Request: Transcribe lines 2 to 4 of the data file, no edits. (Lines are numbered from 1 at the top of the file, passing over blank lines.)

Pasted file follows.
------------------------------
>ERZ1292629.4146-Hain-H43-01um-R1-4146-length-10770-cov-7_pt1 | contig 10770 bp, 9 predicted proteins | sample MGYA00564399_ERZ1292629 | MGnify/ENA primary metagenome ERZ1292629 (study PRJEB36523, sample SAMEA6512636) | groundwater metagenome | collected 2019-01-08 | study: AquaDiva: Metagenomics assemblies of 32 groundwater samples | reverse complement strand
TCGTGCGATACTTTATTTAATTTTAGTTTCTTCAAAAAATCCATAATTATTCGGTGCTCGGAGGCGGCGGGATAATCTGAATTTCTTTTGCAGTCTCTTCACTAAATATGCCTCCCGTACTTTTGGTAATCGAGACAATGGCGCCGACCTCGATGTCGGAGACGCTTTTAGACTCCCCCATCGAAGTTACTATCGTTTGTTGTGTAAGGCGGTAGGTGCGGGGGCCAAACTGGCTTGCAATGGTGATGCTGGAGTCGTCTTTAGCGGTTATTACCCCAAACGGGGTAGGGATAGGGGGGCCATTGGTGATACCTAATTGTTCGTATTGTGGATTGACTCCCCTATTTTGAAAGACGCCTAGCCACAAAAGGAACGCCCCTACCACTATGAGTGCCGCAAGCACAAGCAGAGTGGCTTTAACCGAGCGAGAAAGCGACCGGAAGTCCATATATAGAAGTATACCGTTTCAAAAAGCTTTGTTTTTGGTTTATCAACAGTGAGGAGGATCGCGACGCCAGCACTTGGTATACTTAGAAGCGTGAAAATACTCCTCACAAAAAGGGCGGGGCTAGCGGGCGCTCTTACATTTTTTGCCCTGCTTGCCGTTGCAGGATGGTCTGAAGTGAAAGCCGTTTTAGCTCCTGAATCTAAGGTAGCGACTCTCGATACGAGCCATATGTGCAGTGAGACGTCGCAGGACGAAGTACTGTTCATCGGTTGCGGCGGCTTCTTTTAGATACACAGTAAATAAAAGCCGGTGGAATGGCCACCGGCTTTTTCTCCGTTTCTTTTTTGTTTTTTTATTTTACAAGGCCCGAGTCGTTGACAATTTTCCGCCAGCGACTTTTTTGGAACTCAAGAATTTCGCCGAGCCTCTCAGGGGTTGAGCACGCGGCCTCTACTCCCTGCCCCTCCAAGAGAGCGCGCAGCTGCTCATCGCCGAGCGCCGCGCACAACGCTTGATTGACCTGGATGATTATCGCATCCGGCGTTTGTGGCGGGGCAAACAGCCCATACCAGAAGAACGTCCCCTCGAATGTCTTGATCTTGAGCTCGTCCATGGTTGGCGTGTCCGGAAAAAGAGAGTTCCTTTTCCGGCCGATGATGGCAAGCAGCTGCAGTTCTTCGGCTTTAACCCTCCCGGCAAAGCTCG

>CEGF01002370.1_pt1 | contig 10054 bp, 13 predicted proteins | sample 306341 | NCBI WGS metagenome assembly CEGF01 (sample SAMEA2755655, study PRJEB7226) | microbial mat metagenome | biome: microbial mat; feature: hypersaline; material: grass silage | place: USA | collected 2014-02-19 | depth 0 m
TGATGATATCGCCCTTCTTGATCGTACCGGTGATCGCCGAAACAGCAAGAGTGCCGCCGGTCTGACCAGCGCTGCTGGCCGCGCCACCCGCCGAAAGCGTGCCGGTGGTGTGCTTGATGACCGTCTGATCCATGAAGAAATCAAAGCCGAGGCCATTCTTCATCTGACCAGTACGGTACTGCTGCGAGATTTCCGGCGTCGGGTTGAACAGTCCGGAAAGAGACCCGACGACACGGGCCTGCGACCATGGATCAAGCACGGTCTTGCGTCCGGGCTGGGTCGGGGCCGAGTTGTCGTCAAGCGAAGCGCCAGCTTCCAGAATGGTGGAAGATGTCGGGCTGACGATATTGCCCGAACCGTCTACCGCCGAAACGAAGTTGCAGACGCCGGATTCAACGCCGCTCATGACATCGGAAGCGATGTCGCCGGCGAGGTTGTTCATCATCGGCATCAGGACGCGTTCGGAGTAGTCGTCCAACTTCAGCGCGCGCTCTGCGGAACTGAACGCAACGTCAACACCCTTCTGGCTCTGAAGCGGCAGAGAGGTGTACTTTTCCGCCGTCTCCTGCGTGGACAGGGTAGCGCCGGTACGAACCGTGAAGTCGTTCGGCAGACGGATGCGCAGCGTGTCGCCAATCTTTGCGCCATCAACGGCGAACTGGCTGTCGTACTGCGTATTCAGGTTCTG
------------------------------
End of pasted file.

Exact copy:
TCGTGCGATACTTTATTTAATTTTAGTTTCTTCAAAAAATCCATAATTATTCGGTGCTCGGAGGCGGCGGGATAATCTGAATTTCTTTTGCAGTCTCTTCACTAAATATGCCTCCCGTACTTTTGGTAATCGAGACAATGGCGCCGACCTCGATGTCGGAGACGCTTTTAGACTCCCCCATCGAAGTTACTATCGTTTGTTGTGTAAGGCGGTAGGTGCGGGGGCCAAACTGGCTTGCAATGGTGATGCTGGAGTCGTCTTTAGCGGTTATTACCCCAAACGGGGTAGGGATAGGGGGGCCATTGGTGATACCTAATTGTTCGTATTGTGGATTGACTCCCCTATTTTGAAAGACGCCTAGCCACAAAAGGAACGCCCCTACCACTATGAGTGCCGCAAGCACAAGCAGAGTGGCTTTAACCGAGCGAGAAAGCGACCGGAAGTCCATATATAGAAGTATACCGTTTCAAAAAGCTTTGTTTTTGGTTTATCAACAGTGAGGAGGATCGCGACGCCAGCACTTGGTATACTTAGAAGCGTGAAAATACTCCTCACAAAAAGGGCGGGGCTAGCGGGCGCTCTTACATTTTTTGCCCTGCTTGCCGTTGCAGGATGGTCTGAAGTGAAAGCCGTTTTAGCTCCTGAATCTAAGGTAGCGACTCTCGATACGAGCCATATGTGCAGTGAGACGTCGCAGGACGAAGTACTGTTCATCGGTTGCGGCGGCTTCTTTTAGATACACAGTAAATAAAAGCCGGTGGAATGGCCACCGGCTTTTTCTCCGTTTCTTTTTTGTTTTTTTATTTTACAAGGCCCGAGTCGTTGACAATTTTCCGCCAGCGACTTTTTTGGAACTCAAGAATTTCGCCGAGCCTCTCAGGGGTTGAGCACGCGGCCTCTACTCCCTGCCCCTCCAAGAGAGCGCGCAGCTGCTCATCGCCGAGCGCCGCGCACAACGCTTGATTGACCTGGATGATTATCGCATCCGGCGTTTGTGGCGGGGCAAACAGCCCATACCAGAAGAACGTCCCCTCGAATGTCTTGATCTTGAGCTCGTCCATGGTTGGCGTGTCCGGAAAAAGAGAGTTCCTTTTCCGGCCGATGATGGCAAGCAGCTGCAGTTCTTCGGCTTTAACCCTCCCGGCAAAGCTCG

>CEGF01002370.1_pt1 | contig 10054 bp, 13 predicted proteins | sample 306341 | NCBI WGS metagenome assembly CEGF01 (sample SAMEA2755655, study PRJEB7226) | microbial mat metagenome | biome: microbial mat; feature: hypersaline; material: grass silage | place: USA | collected 2014-02-19 | depth 0 m
TGATGATATCGCCCTTCTTGATCGTACCGGTGATCGCCGAAACAGCAAGAGTGCCGCCGGTCTGACCAGCGCTGCTGGCCGCGCCACCCGCCGAAAGCGTGCCGGTGGTGTGCTTGATGACCGTCTGATCCATGAAGAAATCAAAGCCGAGGCCATTCTTCATCTGACCAGTACGGTACTGCTGCGAGATTTCCGGCGTCGGGTTGAACAGTCCGGAAAGAGACCCGACGACACGGGCCTGCGACCATGGATCAAGCACGGTCTTGCGTCCGGGCTGGGTCGGGGCCGAGTTGTCGTCAAGCGAAGCGCCAGCTTCCAGAATGGTGGAAGATGTCGGGCTGACGATATTGCCCGAACCGTCTACCGCCGAAACGAAGTTGCAGACGCCGGATTCAACGCCGCTCATGACATCGGAAGCGATGTCGCCGGCGAGGTTGTTCATCATCGGCATCAGGACGCGTTCGGAGTAGTCGTCCAACTTCAGCGCGCGCTCTGCGGAACTGAACGCAACGTCAACACCCTTCTGGCTCTGAAGCGGCAGAGAGGTGTACTTTTCCGCCGTCTCCTGCGTGGACAGGGTAGCGCCGGTACGAACCGTGAAGTCGTTCGGCAGACGGATGCGCAGCGTGTCGCCAATCTTTGCGCCATCAACGGCGAACTGGCTGTCGTACTGCGTATTCAGGTTCTG